Gratitude Is Hard This Year, But It’s Imperative

Published on: 23 Nov 2020

A couple of months into the COVID-19 lockdown, I began exchanging gratitudes with a friend of mine. Each morning, we text each other a list of five or six things we’re thankful for. 

Sometimes it’s small, everyday stuff: a hot mug of peach tea, starting a new book, clear blue skies. Other days the list is much more profound: the support of good friends, my health, hope. 

Either way, I detect an almost imperceptible shift in my mood after I send the text each day: I feel lighter, focused, more optimistic. It puts things into perspective.

I’ll admit that on some days though, especially lately, it’s difficult to zero in on what I’m appreciative of. With the season of gratitude upon us, it’s understandable that we might find being thankful harder this year than in years past. 

But that’s exactly why we should practice gratitude these days more than ever: science has now proven that giving thanks is able to alleviate stress and worry. 

Feeling Grateful Is Tricky Right Now

“We are all experiencing a collective sense of loss due to the COVID-19 pandemic and other factors,” says Talkspace therapist Liz Kelly LICSW. “We are experiencing a loss of safety, security, and connection, and that can be really painful. In addition, the holiday season can be stressful in general, but it can be especially difficult if you are experiencing isolation, financial stress, or a lack of social support.”

I probably don’t need to remind you of the many struggles we’ve faced in 2020, from the pandemic to ongoing political crises. It’s unsurprising that we’re not in a super appreciative mood. 

Kelly adds: “It can be really difficult to feel gratitude when we are overwhelmed with negative emotions, grief, or anxiety.”

From Better Sleep To Lower Stress, Gratitude Has Many Upshots 

Ironically, the challenges of 2020 are actually why we need to practice gratitude now more than ever. A growing body of research shows that what was once considered a spiritual wellness trend has a range of health benefits.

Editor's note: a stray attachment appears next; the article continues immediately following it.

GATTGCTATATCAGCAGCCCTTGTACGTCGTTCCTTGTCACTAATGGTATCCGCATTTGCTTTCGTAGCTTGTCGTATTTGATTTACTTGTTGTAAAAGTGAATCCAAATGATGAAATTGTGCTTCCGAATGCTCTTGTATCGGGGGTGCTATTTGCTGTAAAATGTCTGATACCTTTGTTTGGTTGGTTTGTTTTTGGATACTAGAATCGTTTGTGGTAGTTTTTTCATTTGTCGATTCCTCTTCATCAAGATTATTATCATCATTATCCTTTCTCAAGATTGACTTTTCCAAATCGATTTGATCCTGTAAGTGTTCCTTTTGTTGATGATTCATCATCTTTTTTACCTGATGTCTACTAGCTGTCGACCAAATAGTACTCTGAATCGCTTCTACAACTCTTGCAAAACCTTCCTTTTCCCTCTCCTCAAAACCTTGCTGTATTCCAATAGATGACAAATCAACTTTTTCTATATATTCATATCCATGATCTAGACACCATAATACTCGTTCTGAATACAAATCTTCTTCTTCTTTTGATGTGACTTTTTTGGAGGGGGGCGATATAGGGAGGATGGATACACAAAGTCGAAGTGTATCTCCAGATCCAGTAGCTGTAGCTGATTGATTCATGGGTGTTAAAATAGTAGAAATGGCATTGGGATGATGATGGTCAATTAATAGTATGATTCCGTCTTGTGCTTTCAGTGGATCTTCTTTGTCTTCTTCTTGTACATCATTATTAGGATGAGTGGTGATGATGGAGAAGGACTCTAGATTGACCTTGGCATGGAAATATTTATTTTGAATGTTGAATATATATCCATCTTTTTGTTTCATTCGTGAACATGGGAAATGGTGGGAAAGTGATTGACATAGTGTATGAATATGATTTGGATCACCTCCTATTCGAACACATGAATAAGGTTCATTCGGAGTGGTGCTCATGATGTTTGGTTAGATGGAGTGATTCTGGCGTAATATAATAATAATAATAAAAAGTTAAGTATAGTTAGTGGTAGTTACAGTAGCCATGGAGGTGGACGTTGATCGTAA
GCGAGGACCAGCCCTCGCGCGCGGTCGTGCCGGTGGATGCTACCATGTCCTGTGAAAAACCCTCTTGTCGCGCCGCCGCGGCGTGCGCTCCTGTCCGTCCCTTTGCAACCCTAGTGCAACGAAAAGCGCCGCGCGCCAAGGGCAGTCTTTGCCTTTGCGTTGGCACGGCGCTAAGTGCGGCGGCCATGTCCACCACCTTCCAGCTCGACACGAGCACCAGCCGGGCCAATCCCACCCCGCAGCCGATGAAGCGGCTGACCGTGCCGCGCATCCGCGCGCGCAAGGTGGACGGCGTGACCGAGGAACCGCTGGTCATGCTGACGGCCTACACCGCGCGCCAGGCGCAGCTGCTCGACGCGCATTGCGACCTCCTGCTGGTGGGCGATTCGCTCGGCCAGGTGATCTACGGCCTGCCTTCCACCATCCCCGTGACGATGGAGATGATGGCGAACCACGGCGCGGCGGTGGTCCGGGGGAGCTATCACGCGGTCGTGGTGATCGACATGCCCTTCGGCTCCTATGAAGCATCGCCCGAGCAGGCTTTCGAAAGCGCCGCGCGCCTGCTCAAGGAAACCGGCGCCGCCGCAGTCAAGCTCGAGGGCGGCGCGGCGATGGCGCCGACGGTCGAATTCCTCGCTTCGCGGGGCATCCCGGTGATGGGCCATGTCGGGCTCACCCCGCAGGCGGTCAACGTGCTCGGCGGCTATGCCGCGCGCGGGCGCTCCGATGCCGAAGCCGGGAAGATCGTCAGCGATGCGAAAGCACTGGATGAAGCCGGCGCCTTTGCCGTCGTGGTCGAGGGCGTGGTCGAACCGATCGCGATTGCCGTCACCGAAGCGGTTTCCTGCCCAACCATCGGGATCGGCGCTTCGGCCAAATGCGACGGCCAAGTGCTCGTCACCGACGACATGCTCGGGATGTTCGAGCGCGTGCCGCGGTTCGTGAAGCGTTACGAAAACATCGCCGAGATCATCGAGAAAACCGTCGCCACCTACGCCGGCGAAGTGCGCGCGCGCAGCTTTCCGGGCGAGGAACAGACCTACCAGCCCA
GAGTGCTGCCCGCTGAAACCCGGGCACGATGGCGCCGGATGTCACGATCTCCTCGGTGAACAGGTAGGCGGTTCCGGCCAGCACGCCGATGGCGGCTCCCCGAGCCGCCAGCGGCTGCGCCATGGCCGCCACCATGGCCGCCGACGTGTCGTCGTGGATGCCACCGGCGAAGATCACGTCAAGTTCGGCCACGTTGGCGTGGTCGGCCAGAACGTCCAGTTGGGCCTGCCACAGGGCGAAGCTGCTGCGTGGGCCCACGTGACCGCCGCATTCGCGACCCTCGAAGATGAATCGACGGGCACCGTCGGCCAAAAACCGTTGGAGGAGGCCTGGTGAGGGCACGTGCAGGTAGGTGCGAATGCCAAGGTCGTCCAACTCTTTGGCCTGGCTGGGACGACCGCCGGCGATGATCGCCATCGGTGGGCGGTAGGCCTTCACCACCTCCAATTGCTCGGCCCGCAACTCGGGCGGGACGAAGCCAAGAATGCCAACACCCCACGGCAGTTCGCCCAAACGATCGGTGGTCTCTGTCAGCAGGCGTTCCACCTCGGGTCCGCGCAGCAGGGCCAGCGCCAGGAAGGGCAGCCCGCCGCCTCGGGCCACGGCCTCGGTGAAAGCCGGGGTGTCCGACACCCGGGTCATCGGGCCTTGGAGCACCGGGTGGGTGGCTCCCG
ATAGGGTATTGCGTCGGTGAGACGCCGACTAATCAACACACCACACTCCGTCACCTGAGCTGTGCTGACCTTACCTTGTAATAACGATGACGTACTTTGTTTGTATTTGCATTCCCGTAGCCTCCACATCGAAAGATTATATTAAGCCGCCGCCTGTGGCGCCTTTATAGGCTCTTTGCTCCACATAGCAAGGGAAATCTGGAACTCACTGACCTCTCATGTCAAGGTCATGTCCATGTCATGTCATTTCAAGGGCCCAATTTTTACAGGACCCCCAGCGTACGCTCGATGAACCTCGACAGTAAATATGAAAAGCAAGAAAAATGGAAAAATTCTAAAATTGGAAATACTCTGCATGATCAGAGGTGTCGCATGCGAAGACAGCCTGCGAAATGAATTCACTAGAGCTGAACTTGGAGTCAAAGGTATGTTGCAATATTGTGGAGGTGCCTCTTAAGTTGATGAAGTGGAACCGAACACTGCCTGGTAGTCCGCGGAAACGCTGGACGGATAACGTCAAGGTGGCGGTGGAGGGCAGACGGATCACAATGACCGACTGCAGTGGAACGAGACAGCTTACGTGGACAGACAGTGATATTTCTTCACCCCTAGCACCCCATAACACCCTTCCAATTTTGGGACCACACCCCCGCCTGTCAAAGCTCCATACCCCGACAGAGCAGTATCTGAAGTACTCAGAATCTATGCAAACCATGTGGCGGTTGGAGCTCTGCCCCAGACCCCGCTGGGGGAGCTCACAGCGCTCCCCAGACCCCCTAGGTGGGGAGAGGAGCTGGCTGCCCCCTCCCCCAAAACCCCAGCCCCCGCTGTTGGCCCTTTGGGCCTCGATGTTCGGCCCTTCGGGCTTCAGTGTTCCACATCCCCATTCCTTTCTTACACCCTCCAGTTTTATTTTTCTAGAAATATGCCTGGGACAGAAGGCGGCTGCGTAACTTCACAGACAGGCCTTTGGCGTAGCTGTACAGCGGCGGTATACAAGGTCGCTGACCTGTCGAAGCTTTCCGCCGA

A 2009 study in the Journal of Psychosomatic Research shows that gratitude improves sleep quality, while a 2008 report in the Journal of Research in Personality concluded that it can lower stress and even depression. 

Glenn Fox, an expert in the science of gratitude at the USC Marshall School of Business, said: “Benefits associated with gratitude include better sleep, more exercise, reduced symptoms of physical pain, lower levels of inflammation, lower blood pressure and a host of other things we associate with better health.”

The American Psychological Association found that giving thanks can support cardiac health, and a 2019 Journal of Experimental Social Psychology study showed that it facilitates healthy eating in adolescents. Links have also been found to increased generosity and fewer visits to physicians

Gratitude Practices Can Improve Your Outlook

Giving thanks is also connected to boosting general well-being and optimism.

“Practicing gratitude strengthens our resilience and trains the brain to cope with adversity in more positive ways,” says Kelly. “It’s similar to strengthening a muscle at the gym. Practicing gratitude strengthens the brain’s ability to problem-solve, improves mood, and broadens our perspectives. Identifying what you are thankful for is really helpful for getting out of a thought rut or funk!”

Kelly says that practicing gratitude on a daily basis can help you become less reactive, more resilient, improve your connections with others, and boost your mood over time.